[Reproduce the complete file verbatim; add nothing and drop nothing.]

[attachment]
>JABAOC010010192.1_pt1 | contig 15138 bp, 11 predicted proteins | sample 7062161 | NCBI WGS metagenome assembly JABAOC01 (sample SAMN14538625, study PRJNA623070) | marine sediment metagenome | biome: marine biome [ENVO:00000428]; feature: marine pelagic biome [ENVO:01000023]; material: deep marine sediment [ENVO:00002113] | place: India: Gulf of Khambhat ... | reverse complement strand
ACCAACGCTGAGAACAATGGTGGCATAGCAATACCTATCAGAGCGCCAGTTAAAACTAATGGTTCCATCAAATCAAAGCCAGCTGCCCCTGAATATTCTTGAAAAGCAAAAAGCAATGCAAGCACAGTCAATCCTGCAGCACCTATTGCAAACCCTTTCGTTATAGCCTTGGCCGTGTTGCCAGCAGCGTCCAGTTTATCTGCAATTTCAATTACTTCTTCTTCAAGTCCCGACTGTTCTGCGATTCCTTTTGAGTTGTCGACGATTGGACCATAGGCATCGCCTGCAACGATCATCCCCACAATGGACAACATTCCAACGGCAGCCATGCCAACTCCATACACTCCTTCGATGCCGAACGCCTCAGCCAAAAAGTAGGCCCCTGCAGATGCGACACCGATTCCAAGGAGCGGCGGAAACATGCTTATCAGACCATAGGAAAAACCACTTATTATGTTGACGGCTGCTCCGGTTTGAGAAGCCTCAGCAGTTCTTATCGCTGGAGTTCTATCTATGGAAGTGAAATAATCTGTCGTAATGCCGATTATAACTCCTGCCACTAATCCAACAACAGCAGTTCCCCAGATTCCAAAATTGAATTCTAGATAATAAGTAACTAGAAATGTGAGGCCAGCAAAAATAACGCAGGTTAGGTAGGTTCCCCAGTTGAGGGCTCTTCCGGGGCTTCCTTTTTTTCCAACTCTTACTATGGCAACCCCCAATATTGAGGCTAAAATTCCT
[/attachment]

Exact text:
>JABAOC010010192.1_pt1 | contig 15138 bp, 11 predicted proteins | sample 7062161 | NCBI WGS metagenome assembly JABAOC01 (sample SAMN14538625, study PRJNA623070) | marine sediment metagenome | biome: marine biome [ENVO:00000428]; feature: marine pelagic biome [ENVO:01000023]; material: deep marine sediment [ENVO:00002113] | place: India: Gulf of Khambhat ... | reverse complement strand
ACCAACGCTGAGAACAATGGTGGCATAGCAATACCTATCAGAGCGCCAGTTAAAACTAATGGTTCCATCAAATCAAAGCCAGCTGCCCCTGAATATTCTTGAAAAGCAAAAAGCAATGCAAGCACAGTCAATCCTGCAGCACCTATTGCAAACCCTTTCGTTATAGCCTTGGCCGTGTTGCCAGCAGCGTCCAGTTTATCTGCAATTTCAATTACTTCTTCTTCAAGTCCCGACTGTTCTGCGATTCCTTTTGAGTTGTCGACGATTGGACCATAGGCATCGCCTGCAACGATCATCCCCACAATGGACAACATTCCAACGGCAGCCATGCCAACTCCATACACTCCTTCGATGCCGAACGCCTCAGCCAAAAAGTAGGCCCCTGCAGATGCGACACCGATTCCAAGGAGCGGCGGAAACATGCTTATCAGACCATAGGAAAAACCACTTATTATGTTGACGGCTGCTCCGGTTTGAGAAGCCTCAGCAGTTCTTATCGCTGGAGTTCTATCTATGGAAGTGAAATAATCTGTCGTAATGCCGATTATAACTCCTGCCACTAATCCAACAACAGCAGTTCCCCAGATTCCAAAATTGAATTCTAGATAATAAGTAACTAGAAATGTGAGGCCAGCAAAAATAACGCAGGTTAGGTAGGTTCCCCAGTTGAGGGCTCTTCCGGGGCTTCCTTTTTTTCCAACTCTTACTATGGCAACCCCCAATATTGAGGCTAAAATTCCT